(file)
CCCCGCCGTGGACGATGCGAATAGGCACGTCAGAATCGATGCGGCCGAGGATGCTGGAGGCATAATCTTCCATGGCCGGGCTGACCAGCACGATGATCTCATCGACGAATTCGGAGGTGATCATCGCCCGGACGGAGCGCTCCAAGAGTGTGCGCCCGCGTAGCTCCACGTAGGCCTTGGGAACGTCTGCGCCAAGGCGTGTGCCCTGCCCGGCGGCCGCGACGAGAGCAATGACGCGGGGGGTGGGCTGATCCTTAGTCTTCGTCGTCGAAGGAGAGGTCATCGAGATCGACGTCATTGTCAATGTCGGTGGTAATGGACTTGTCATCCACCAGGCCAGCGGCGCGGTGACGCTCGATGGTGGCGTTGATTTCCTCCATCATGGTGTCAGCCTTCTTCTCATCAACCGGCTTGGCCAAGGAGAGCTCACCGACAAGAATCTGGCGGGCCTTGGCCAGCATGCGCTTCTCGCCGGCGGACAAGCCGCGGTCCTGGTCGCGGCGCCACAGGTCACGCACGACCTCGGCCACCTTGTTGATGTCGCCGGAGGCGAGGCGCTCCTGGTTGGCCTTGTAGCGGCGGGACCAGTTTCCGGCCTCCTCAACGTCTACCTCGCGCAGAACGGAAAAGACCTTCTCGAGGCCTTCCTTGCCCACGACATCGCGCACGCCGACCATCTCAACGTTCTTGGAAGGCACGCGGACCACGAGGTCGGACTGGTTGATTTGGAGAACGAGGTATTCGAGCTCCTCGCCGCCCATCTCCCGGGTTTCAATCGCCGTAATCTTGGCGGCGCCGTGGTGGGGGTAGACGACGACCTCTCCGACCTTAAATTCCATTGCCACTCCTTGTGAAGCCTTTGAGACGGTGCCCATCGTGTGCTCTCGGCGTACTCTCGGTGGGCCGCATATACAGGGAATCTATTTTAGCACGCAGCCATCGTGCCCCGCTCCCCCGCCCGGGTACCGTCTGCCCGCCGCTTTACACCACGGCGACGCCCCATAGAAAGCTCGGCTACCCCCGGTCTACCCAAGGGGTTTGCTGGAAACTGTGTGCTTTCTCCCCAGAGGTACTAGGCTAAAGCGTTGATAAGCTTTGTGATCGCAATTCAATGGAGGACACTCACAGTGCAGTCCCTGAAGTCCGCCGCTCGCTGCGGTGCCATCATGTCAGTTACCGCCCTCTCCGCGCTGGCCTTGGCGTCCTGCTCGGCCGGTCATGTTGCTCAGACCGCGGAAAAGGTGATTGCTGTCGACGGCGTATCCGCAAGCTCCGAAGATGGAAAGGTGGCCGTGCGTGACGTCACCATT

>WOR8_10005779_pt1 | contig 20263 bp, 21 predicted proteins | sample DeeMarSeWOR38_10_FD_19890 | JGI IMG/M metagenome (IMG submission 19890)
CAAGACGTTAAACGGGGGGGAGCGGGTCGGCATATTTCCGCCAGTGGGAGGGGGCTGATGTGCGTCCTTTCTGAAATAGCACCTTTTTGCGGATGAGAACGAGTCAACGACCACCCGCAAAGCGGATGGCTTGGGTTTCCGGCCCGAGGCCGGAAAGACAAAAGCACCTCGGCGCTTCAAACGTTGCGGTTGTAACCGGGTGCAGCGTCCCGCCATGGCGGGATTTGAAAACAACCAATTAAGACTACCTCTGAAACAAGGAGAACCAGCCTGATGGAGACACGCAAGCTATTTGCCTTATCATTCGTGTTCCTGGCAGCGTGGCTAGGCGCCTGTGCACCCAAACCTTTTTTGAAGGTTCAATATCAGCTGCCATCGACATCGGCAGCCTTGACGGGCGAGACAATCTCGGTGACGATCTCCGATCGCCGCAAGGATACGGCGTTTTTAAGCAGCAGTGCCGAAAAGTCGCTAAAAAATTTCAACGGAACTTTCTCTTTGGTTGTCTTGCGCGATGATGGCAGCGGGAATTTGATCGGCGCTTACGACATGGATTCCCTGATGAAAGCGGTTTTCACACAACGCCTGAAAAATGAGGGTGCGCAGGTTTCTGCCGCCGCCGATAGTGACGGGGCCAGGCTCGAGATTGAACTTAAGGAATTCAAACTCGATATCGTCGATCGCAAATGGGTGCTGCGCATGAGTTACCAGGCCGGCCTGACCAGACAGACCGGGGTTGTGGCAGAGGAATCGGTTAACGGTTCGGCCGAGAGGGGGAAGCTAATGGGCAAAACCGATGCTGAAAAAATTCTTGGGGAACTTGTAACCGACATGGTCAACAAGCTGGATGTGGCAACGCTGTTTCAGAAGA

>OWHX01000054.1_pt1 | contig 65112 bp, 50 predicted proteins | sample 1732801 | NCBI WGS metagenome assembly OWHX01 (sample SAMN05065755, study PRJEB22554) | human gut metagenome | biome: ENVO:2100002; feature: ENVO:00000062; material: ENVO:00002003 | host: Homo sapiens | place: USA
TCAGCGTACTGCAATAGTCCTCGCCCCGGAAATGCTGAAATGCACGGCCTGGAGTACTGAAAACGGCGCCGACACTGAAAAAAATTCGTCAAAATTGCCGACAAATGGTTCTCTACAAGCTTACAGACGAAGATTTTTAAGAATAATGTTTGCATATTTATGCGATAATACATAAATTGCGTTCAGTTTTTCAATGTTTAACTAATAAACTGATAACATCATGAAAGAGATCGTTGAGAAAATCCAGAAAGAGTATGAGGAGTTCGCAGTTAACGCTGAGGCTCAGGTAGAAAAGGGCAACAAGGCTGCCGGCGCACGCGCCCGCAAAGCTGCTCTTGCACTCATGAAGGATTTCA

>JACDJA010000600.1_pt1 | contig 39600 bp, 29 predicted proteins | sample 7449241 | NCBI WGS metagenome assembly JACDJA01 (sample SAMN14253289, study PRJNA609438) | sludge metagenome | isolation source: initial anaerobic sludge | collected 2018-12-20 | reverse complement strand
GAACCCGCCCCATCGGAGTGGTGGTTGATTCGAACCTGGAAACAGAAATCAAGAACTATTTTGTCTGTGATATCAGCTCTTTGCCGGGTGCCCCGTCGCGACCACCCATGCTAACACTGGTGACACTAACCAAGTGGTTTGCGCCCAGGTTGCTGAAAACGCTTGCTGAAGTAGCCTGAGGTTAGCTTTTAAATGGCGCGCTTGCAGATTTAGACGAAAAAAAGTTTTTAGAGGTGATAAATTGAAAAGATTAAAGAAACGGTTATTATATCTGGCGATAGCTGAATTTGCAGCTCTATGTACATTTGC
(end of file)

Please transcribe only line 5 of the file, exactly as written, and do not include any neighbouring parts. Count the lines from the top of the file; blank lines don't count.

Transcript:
TCAGCGTACTGCAATAGTCCTCGCCCCGGAAATGCTGAAATGCACGGCCTGGAGTACTGAAAACGGCGCCGACACTGAAAAAAATTCGTCAAAATTGCCGACAAATGGTTCTCTACAAGCTTACAGACGAAGATTTTTAAGAATAATGTTTGCATATTTATGCGATAATACATAAATTGCGTTCAGTTTTTCAATGTTTAACTAATAAACTGATAACATCATGAAAGAGATCGTTGAGAAAATCCAGAAAGAGTATGAGGAGTTCGCAGTTAACGCTGAGGCTCAGGTAGAAAAGGGCAACAAGGCTGCCGGCGCACGCGCCCGCAAAGCTGCTCTTGCACTCATGAAGGATTTCA